After two-and-a-half years of steadily metastasizing violence in Syria, the harsh reality is that the country isn’t going to become a stable, unified state again in the foreseeable future, let alone a remotely democratic one. It may be time to start thinking about alternatives.
Syria has already fragmented into increasingly well-defined enclaves. A multiplicity of Sunni Arab rebels control large swaths of the north and east, while the regime is dominant in the capital and major cities, the largely non-Sunni coastal provinces, and a corridor connecting them. Kurds control small border areas in the far northeast. The Druze, heavily concentrated in southwest Syria, have formed militias to fend off rebel incursions, while tending otherwise toward neutrality.
Although the rebels are likely to eventually bring down the minoritarian regime of President Bashar Assad, as Michael O’Hanlon helpfully analogizes, the fall of Damascus will “no more end the war in Syria than the overthrow of Saddam in 2003 brought stability to Iraq.” Pro-regime forces will fall back toward the coast, Kurds and Druze will fortify their enclaves, and the Sunni rebels will fight each other to reclaim what’s left of the Syrian capital.
It could be many years before any coalition in Syria is sufficiently powerful, willing, and united to impose a state monopoly of force. By that time, the country will have lost hundreds of thousands of lives, most of its urban infrastructure, and a generation’s worth of economic growth and development. The collateral damage of a grinding fight to the finish could render the dominion of whoever wins all but ungovernable and destabilize the rest of the Levant.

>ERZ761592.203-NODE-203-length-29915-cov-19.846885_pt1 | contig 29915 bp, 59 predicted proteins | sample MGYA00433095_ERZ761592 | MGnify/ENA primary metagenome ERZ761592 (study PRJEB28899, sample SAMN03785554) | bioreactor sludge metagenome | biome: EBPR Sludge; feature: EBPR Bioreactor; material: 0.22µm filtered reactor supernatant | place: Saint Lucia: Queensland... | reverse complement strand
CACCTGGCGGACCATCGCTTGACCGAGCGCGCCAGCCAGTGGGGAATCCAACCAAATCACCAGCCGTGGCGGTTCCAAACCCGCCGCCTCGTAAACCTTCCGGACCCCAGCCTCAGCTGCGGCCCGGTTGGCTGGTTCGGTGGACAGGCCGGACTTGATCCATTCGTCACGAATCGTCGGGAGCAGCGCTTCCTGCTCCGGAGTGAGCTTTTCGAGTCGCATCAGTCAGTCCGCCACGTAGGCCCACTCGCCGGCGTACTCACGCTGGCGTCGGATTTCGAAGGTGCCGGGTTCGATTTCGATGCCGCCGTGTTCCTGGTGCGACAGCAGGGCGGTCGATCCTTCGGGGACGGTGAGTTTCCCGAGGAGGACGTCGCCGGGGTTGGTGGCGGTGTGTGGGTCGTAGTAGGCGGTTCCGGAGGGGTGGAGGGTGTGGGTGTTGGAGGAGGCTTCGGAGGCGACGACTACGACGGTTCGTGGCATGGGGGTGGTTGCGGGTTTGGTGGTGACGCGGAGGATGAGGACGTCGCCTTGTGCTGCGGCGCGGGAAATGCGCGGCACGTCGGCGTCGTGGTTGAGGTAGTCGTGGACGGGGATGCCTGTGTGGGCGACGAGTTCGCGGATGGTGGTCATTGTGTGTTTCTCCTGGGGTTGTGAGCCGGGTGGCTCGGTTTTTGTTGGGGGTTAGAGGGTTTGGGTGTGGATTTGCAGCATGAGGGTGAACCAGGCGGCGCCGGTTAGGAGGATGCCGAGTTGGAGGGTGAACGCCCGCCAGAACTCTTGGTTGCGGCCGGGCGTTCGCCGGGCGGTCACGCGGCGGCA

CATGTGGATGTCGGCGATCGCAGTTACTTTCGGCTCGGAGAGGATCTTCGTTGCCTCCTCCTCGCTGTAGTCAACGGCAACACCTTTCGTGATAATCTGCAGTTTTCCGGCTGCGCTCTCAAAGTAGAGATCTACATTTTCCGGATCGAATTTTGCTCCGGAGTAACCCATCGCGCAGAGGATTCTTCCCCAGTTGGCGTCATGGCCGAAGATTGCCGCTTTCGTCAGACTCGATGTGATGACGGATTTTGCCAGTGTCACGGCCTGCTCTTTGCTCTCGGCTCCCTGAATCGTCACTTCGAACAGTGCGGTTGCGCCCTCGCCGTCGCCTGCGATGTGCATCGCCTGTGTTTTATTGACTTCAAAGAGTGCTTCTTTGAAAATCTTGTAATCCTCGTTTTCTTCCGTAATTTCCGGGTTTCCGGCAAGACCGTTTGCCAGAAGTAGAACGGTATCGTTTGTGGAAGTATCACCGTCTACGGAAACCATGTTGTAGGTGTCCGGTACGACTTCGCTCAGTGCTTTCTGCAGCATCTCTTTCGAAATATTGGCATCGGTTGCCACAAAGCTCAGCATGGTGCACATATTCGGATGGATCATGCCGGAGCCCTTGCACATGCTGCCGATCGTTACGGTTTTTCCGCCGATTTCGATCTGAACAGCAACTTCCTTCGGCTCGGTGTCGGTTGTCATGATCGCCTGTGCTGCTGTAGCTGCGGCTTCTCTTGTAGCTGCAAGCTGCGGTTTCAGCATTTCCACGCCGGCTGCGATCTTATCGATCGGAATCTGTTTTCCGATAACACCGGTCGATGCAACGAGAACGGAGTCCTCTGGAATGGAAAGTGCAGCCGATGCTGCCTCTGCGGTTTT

Keenly aware of this, Obama administration officials continue to place their hopes on brokering a negotiated settlement providing for a peaceful transition to majoritarian rule in Syria. The problem is that powerful jihadist rebel factions and their wealthy donors in the Arab Gulf will never accept a political accord that curtails their pursuit of an Islamic state in Syria, while most Alawites and other minorities will reject any transition plan that doesn’t. There’s no way to bridge the gap until someone reins in the jihadists, and that clearly isn’t going to happen before pro-regime forces are decisively defeated (if then).
The most viable alternative to the violent restoration of Sunni Arab hegemony in Syria is partition – either “hard,” resulting in two or more independent states (e.g. Sudan, 2011), or “soft,” as O’Hanlon proposes, resulting in autonomous centralized cantons under a weak federal government (e.g. Bosnia, 1995).